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Back when Java was called Oak, it was thought that this new language would be ideal for developing embedded applications, such as those that would run on set-top boxes. The developers of this new language were well ahead of their time. Java's momentum began to build not from its large set-top developer community but from developers wishing to enhance their Web sites using Java applets. Thank goodness that was short-lived!

Java then became popular in server-side applications, but it has only recently begun to gain popularity in the embedded devices it was originally intended for. Java is now running on, and in, everything from big SMP servers to portable devices, such as PDAs, phones, and even smart cards.

Like many Java enthusiasts, I'm interested in exploring the capabilities of Java programs on small-footprint devices, especially my own Palm Pilot. Sometimes the best way to learn more about a new technology, or to develop a new skill, is to just mess around with stuff. Some refer to this as hacking (not to be confused with cracking, which is breaking into computer systems illegally).

Not too long ago I discovered plans for a Palm Pilot Robot at Carnegie Mellon University's School of Computer Science. I downloaded the plans, bought all the necessary parts (except for the Palm Pilot, which I already had), and started putting it together. After I got the robot assembled and sandwiched together, I immediately wanted to see if I could control it with a Java program.

I learned a great deal while hacking a few Java programs to control various parts of the Palm Pilot Robot Kit (PPRK) hardware, and much of what I learned can be applied directly to embedded applications.

For example, I decided to construct a simple framework that attempts to make programming robot software, for robots similar to the PPRK, much easier.

This article discusses the lessons learned in writing Java software to make this robot come alive - well, sort of alive.

Java programs running on your favorite handheld device can serve as the brains for your robot creation.

Today there are several Java, or Java-like, Virtual Machines (VMs) for running embedded Java applications. Waba is one such VM. The Waba SDK provides a Java-like development environment for small-footprint devices and is available under the terms of the GNU Public License (GPL). Because it's an open source VM implementation, a large group of developers continue to enhance and improve the Waba API on a project called SuperWaba.

I didn't do extensive research on what VM I wanted to use and run on my PPRK. I had some experience with Waba already and have found it easy to understand, download, and install. The fact that it's distributed under the GPL is also in its favor. Furthermore, the SuperWaba newsgroup is very active - and developers, such as Guihlerme Campos Hazan (lead SuperWaba developer), are friendly and quick to answer newbie developer's questions. These types of development communities make it easier to get up to speed on new and emerging technologies.

After assembling my PPRK (see Resources section) and choosing a VM for my Palm V that could run Java-like programs, I was ready to start writing some Java code.

It's All About the Serial Port
The key to writing a Waba application to control your Palm Pilot Robot is a good understanding of the following:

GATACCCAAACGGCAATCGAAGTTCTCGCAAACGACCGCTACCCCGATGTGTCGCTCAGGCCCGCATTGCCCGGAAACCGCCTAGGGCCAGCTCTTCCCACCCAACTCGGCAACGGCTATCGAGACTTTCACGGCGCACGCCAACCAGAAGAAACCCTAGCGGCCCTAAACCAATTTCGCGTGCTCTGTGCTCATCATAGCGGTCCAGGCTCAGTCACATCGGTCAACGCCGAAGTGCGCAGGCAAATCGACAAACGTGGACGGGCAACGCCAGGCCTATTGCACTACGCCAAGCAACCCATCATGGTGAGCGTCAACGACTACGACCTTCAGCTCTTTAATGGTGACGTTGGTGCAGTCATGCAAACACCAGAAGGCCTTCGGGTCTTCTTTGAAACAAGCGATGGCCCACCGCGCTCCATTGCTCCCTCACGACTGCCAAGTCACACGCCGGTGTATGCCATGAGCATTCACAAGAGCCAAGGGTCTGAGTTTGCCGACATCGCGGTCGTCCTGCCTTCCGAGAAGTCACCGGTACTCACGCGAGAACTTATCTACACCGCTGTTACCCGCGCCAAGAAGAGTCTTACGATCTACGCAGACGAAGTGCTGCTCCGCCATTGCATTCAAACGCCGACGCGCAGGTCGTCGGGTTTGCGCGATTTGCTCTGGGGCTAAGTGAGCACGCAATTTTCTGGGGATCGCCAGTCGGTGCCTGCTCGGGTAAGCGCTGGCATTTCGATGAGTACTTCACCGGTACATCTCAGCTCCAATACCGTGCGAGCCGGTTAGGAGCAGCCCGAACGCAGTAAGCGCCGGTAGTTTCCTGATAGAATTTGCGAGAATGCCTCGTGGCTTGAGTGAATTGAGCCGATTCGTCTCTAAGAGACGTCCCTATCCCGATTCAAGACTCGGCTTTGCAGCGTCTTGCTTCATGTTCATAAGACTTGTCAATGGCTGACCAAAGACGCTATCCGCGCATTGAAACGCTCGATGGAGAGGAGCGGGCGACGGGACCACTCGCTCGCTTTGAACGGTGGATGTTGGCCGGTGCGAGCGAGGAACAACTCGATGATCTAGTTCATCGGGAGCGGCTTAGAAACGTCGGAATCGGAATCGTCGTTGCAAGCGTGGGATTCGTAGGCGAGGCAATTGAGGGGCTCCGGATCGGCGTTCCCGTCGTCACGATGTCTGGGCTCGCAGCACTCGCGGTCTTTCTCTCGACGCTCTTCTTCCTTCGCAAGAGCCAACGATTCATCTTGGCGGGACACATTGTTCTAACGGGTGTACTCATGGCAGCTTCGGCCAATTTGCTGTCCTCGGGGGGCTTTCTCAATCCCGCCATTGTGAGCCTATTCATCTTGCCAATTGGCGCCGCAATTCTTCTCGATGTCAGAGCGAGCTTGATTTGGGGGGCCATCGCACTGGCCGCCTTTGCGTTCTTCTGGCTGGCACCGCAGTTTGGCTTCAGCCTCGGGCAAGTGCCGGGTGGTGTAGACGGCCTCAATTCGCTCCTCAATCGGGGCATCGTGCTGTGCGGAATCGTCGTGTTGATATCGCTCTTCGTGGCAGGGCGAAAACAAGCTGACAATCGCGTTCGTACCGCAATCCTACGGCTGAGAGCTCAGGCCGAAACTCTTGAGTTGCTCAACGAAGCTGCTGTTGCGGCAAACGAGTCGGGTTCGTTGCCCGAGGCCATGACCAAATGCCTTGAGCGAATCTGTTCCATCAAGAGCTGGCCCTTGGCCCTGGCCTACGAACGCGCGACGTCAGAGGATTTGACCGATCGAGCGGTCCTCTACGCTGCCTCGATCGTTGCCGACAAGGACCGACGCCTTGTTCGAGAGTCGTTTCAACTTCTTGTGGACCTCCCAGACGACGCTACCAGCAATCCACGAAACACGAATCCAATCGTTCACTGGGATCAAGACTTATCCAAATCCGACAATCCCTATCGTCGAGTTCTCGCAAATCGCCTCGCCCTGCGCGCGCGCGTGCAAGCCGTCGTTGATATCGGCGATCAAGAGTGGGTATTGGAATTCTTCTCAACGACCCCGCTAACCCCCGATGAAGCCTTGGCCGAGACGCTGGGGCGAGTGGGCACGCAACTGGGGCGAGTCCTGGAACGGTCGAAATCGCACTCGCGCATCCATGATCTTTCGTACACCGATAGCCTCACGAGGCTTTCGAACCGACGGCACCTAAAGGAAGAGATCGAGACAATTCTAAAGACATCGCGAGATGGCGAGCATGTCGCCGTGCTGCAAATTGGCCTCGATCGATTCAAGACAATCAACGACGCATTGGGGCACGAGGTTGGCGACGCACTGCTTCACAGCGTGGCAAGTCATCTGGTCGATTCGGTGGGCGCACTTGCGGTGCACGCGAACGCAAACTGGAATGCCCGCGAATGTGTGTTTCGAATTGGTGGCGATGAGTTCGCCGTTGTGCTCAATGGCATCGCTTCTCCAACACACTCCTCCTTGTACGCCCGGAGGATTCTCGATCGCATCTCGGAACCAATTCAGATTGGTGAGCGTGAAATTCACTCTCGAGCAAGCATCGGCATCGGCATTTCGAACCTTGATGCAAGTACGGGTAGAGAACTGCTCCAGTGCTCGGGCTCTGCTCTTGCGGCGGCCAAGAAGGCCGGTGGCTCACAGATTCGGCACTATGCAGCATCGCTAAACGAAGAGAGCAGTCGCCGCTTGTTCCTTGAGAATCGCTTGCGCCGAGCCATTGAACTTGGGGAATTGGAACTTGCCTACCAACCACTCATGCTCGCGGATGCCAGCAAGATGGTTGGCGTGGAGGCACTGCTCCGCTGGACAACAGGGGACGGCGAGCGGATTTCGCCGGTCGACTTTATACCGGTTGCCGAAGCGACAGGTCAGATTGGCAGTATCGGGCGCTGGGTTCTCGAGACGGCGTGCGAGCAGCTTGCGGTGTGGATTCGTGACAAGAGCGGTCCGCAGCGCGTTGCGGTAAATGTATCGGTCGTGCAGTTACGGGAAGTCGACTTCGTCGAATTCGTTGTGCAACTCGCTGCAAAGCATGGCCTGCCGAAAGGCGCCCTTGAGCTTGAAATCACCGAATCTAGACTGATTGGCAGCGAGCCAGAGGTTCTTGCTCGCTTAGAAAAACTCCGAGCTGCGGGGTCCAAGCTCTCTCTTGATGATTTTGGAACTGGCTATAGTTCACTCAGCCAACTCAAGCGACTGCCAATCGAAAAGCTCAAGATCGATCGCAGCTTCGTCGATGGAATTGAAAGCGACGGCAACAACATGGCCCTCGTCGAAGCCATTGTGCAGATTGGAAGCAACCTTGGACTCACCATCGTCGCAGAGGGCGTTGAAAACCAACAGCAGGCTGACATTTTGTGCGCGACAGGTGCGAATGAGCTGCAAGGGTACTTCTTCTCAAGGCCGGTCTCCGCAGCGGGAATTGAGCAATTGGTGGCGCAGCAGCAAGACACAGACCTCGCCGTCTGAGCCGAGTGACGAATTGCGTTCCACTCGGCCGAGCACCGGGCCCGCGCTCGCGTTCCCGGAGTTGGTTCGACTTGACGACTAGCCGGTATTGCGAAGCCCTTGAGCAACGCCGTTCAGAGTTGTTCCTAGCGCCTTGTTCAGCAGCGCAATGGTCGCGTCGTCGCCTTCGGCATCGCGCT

1. The protocol the Pontech SV203 servo controller board "speaks"
  2. How to use the Waba SerialPort class
The Palm Pilot Robot, designed by Grigoriy Reshko at Carnegie Mellon University, uses the Pontech SV203 servo motor controller board to control the three onboard servo motors and to gather data from the three infrared sensors located by each motor. The communication protocol of the Pontech SV203 servo motor controller board is straightforward. When building a PPRK from scratch, you must modify one of your extra HostSync cradles by lopping off the end of the cable and fitting it with a male DB-9 connector. This connector plugs into the female end of the SV203 board. Thus, your modified HostSync cradle is the means by which your Palm device can communicate with the SV203 board.

As an aside, if you decide to buy the PPRK kit from Acroname, which I recommend, this modified HotSync cable is provided for you in the kit. (Note: You can download a PDF version of the SV203 manual from www.pontech.com to learn more about the SV203 design and protocol specifications.)

Understanding how to first send commands from your PC to your SV203 board using a serial cable (at your local Radio Shack) and a terminal emulation program is important. I have documented some notes and procedures on how to do this, as well as notes for debugging your PPRK hardware and software, at www.trexlabs.com/pprk.

Communicating with the SV203 is quite simple. You need to tell the board what servo motor you wish to control and in what direction and speed you wish to move it. You do this by generating a string of ASCII characters that represent a command and the device number you wish to control, terminating the string with a "\r".

For example, the command SV1 M55 turns servo 1 counterclockwise (counterclockwise movement is any number between 0 and 127, and clockwise movement is any number between 128 and 255. Also note that the motors turn slower the farther away from 0 up to 127 you get, and faster the farther from 128 up to 255 you get).

Once you establish a connection between your SV203 and your PC's terminal emulation program (on Linux I use minicom), you can type the command above, hit return (enter), and servo motor 1 should begin a clockwise rotation. To stop the motor, enter the command SV1 M0 and hit return (enter).

The PPRK has three motors, so you can control all three by making the appropriate substitutions in the command sent to the SV203 board. Now all you need to figure out is how to write these same commands to the serial port in our Waba program.

Waba makes this easy to do. As mentioned earlier, Waba has a class in the waba.io package called SerialPort, which you'll use to open a connection to the SV203 controller board serial port. This class can be constructed in two ways:

SerialPort(int port_number, int baud_rate)
SerialPort(int port_number, int baud_rate,
int bits, boolean parity, int stopbits)
The first constructor constructs the SerialPort object using 8 bits, no parity, and 1 stop bit as the default, so you can use the following to establish a serial connection with the SV203 controller board: